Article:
Before Sullivan, P.j., Mills And Waller, JJ.
The opinion of the court was delivered by: Sullivan, Presiding Justice, For The Court
DATE OF JUDGMENT: 06/17/97
TRIAL JUDGE: HON. THOMAS WRIGHT TEEL
COURT FROM WHICH APPEALED: HARRISON COUNTY CHANCERY COURT
NATURE OF THE CASE: CIVIL - DOMESTIC RELATIONS
¶1. Jackie and Nancy Robison were married on January 30, 1976. During the course of their twenty-one-year marriage they had one daughter together, Ashley, who was thirteen at the time of the hearing. On April 5, 1996, Jackie moved out of the marital home. He testified that he began living with his girlfriend, Debbie Catania in early July, 1996, and admits to having a sexual relationship with Debbie beginning at that time. Jackie filed for divorce on July 18, 1996, in the Harrison County Chancery Court, and Nancy filed her counterclaim for divorce in her answer.
¶2. Based in part upon Jackie's adultery, Chancellor Thomas Wright Teel awarded Nancy a divorce upon grounds of habitual cruel and inhuman treatment and custody of Ashley. Jackie appeals to this Court from the chancellor's decree, assigning as error his finding of habitual cruel and inhuman treatment, amendment of the pleadings, award of lump sum and periodic alimony, award of attorney's fees, restriction of overnight visitation, and failure to attach the standard visitation schedule to the divorce decree.
¶3. "The chancellor's decree of divorce will not be reversed unless it is manifestly wrong as to law or fact." Benson v. Benson, 608 So.2d 709, 710-11 (Miss. 1992). We find no manifest error in the divorce judgment and therefore affirm the chancellor's decision in this case. However, because the trial court inadvertently failed to attach the standard visitation schedule to the divorce decree, we remand this case to the Harrison County Chancery Court for the limited purpose of incorporating the visitation schedule.
I. THE CHANCERY COURT ERRED IN AWARDING NANCY FAYE ROBISON A DIVORCE ON THE GROUNDS OF HABITUAL CRUEL AND INHUMAN TREATMENT.
¶4. Jackie complains that the evidence at trial did not support a finding of habitual cruel and inhuman treatment, because Nancy testified that she was not afraid of Jackie and that Jackie never hit her. He also asserts that no causal connection was established between his treatment of Nancy and the couple's separation. However, this Court has held that conduct both before and after the separation may be considered in determining whether sufficient evidence was presented to support the chancellor's award of divorce upon grounds of habitual cruel and inhuman treatment. Bias v. Bias, 493 So.2d 342, 345 (Miss. 1986).
¶5. "[H]abitual cruel and inhuman treatment could be established only by a continuing course of conduct on the part of the offending spouse which was so unkind, unfeeling or brutal as to endanger, or put one in reasonable apprehension of danger to life, limb or health, and further, that such course of conduct must be habitual, that is, done so often, or continued so long that it may reasonably be said a permanent condition." Wilson v. Wilson, 547 So.2d 803, 805 (Miss. 1989). "Our cases require more than mere unkindness, rudeness, or incompatibility to support the granting of a divorce on the ground of 'cruel and inhuman treatment.'" Brooks v. Brooks, 652 So.2d 1113, 1124 (Miss. 1995). "On the other hand, habitual ill-founded accusations, threats and malicious sarcasm, insults and verbal abuse may cause such mental suffering as to destroy health and endanger the life of an innocent spouse." Chamblee v. Chamblee, 637 So.2d 850, 859 (Miss. 1994) (quoting Kergosien v. Kergosien, 471 So.2d 1206, 1210 (Miss. 1985)). "This Court has held that impact of the conduct on the plaintiff is crucial, thus we employ a subjective standard." Faries v. Faries, 607 So.2d 1204, 1209 (Miss. 1992).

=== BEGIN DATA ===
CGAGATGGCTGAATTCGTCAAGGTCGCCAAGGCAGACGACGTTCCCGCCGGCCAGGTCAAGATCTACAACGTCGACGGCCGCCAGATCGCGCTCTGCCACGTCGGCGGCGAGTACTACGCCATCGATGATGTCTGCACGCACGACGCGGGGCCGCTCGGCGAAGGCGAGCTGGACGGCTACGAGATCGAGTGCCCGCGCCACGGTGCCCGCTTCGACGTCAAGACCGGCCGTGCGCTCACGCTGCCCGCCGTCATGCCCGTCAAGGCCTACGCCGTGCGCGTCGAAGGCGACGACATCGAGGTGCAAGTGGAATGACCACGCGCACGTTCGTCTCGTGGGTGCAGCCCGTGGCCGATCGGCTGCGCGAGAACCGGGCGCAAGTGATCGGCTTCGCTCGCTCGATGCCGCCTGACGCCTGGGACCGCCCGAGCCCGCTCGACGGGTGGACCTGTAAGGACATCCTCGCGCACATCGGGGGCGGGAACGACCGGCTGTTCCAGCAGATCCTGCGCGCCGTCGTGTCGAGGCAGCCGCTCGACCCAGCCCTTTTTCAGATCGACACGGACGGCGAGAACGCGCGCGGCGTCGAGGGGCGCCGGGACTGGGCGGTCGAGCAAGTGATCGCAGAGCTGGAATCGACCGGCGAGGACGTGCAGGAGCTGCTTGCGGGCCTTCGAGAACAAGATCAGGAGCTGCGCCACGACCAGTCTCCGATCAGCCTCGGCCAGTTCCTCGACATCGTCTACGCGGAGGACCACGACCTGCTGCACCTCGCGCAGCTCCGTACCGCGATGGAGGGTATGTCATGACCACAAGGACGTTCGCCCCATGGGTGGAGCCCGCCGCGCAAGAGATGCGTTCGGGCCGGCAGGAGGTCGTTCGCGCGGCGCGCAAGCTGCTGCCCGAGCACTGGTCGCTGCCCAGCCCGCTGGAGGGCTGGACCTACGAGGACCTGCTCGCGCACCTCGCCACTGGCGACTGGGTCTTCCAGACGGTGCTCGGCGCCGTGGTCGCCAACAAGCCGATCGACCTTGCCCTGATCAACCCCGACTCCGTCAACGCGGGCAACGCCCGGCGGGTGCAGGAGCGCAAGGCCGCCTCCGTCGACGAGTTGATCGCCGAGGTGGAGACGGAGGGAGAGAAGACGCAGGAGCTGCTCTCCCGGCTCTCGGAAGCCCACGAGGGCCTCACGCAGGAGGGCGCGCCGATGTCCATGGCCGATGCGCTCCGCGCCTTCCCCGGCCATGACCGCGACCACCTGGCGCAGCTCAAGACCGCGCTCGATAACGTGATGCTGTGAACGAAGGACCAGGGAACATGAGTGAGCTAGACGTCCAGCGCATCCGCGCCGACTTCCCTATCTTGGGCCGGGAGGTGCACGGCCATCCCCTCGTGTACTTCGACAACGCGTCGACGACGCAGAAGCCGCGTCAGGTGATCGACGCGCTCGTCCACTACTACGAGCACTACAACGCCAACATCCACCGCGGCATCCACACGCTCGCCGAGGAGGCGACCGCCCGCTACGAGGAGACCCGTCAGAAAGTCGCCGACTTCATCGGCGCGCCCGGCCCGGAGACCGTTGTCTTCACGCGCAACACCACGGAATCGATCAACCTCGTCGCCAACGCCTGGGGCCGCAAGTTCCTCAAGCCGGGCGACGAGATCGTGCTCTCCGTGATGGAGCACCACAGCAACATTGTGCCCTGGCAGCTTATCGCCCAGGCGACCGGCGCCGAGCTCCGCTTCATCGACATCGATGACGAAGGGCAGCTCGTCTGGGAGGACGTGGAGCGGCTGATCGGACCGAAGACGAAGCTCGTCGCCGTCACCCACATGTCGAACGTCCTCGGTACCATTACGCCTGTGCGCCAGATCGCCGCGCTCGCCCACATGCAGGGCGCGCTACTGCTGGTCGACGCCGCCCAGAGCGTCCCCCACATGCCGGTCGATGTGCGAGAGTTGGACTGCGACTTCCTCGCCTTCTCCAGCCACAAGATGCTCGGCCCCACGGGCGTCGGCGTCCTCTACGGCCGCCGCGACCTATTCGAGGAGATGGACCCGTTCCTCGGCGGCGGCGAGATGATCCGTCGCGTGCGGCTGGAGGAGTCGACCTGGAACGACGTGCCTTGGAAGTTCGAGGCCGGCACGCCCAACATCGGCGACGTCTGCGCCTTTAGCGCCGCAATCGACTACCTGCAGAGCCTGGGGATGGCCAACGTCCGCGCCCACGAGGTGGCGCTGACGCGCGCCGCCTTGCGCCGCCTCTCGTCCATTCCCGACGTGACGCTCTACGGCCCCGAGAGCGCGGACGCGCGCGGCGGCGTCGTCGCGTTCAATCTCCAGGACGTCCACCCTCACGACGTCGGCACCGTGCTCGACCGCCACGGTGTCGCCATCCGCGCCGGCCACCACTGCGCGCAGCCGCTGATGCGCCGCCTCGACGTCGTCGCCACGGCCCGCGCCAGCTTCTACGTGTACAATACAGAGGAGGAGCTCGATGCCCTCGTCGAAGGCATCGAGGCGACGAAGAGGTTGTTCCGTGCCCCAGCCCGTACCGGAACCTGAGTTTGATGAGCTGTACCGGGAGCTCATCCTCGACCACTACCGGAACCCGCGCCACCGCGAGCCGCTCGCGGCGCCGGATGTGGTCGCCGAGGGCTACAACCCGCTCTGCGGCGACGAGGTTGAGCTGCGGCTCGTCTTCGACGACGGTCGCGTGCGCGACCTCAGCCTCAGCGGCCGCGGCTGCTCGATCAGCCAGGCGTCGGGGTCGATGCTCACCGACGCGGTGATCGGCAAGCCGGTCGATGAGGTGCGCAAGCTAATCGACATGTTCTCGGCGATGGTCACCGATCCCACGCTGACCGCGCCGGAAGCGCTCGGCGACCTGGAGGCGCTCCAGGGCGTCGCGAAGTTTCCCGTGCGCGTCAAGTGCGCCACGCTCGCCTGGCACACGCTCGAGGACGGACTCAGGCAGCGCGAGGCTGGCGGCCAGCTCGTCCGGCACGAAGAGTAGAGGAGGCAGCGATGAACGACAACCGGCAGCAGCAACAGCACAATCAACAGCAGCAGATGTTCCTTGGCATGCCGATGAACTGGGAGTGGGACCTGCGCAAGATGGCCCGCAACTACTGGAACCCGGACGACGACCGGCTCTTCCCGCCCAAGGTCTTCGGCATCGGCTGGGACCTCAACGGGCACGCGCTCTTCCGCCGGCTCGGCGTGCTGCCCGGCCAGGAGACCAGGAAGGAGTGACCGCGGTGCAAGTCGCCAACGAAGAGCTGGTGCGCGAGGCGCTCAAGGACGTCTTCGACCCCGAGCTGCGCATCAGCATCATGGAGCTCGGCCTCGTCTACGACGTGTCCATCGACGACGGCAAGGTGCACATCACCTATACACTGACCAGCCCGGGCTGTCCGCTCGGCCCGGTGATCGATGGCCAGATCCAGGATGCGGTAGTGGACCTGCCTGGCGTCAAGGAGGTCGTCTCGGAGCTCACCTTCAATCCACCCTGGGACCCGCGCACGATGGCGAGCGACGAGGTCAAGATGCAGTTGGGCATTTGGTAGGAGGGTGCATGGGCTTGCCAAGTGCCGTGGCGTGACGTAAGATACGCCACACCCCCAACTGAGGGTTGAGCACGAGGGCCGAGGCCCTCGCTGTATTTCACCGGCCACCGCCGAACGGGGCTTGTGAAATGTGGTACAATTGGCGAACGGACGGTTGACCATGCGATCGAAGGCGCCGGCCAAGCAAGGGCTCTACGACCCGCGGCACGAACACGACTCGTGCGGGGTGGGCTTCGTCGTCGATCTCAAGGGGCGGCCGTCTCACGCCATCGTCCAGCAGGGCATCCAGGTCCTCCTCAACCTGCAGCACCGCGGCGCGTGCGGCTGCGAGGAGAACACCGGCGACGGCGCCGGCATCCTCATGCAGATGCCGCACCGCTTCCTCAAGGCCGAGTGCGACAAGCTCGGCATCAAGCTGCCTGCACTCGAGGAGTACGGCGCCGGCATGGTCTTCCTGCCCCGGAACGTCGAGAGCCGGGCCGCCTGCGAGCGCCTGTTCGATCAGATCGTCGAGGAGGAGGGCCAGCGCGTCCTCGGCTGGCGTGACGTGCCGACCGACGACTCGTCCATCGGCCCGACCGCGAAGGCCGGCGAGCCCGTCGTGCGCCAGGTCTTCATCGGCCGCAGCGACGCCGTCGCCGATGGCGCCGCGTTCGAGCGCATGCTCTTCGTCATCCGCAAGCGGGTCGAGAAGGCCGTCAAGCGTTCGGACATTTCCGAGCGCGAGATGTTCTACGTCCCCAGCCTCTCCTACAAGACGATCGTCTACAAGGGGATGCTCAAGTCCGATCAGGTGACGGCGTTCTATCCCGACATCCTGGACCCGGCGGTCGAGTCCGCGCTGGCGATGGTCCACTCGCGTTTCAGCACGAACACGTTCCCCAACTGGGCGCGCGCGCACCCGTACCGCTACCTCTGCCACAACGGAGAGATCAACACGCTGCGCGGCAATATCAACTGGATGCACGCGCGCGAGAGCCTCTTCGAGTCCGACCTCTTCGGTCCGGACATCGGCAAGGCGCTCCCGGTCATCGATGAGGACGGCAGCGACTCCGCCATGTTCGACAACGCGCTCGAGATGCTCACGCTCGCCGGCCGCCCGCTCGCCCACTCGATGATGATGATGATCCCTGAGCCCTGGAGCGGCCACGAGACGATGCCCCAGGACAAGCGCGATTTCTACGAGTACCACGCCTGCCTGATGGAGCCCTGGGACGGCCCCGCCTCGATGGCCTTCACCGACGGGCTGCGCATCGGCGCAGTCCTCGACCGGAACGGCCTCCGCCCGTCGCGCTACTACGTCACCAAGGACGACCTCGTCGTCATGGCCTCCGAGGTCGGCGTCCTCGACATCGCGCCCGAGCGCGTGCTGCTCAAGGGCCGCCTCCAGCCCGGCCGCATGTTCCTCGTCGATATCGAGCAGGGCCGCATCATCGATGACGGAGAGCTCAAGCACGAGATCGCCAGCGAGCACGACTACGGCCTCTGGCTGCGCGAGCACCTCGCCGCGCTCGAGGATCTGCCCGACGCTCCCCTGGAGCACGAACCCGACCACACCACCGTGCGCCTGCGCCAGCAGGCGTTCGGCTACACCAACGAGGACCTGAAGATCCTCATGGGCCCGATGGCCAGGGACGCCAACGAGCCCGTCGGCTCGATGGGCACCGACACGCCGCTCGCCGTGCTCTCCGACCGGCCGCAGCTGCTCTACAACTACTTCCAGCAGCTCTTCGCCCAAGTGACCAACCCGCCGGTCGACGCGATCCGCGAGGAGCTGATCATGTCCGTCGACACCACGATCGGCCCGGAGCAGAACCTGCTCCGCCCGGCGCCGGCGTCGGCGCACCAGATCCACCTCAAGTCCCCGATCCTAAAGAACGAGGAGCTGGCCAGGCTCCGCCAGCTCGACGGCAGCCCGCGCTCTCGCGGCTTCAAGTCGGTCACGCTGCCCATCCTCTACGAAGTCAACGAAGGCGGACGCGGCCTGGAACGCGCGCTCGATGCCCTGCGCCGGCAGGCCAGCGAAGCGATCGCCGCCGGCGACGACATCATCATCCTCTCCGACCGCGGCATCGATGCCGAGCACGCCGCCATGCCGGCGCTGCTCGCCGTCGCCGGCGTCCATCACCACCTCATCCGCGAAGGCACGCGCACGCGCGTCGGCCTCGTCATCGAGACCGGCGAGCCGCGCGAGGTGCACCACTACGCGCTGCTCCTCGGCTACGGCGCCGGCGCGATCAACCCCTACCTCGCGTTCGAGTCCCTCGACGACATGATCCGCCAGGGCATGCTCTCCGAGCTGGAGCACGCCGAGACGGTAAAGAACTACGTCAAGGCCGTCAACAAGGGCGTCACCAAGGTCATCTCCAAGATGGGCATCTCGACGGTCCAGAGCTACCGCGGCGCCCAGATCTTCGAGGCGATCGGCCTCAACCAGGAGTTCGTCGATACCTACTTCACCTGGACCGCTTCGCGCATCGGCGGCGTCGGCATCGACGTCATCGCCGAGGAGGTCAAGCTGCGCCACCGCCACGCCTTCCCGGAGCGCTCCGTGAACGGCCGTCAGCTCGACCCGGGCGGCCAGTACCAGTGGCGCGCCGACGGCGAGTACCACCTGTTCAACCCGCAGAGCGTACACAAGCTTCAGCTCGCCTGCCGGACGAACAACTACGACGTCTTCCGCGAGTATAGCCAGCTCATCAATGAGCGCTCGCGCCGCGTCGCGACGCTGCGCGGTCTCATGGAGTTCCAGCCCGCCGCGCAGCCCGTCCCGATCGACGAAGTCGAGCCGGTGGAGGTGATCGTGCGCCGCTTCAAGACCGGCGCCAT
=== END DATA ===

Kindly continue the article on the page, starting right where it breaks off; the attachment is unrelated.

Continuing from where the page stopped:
¶6. Jackie's emotional and mental abuse resulting in Nancy's depression were sufficient for an award of divorce on grounds of habitual cruel and inhuman treatment. Nancy testified that Jackie told her that he couldn't stand to be around her and that there was nothing she could do to make herself desirable to him. He kept late hours and talked about having to engage in sexual relations with women at work to advance his career. Jackie confirmed that the couple never had sex anymore. Nancy stated that the last three times they did have sex, Jackie threw her off of the bed. Nancy also said that Jackie continually criticized her appearance, never took her anywhere, and showed absolutely no affection towards Nancy. She also testified regarding his controlling nature, how Jackie would restrict her social life to the point of telling her who she could be friends with, what social functions she could attend, and where and under what circumstances she could go anywhere. After the separation, Jackie admittedly moved in with his girlfriend and began an adulterous relationship with her. He was neglectful of his family to the point that they could not afford groceries, and Nancy's co-workers had to hold a food drive for her and Ashley. Jackie did not deny any of Nancy's allegations, but did say that Nancy unjustly accused him of having an affair ...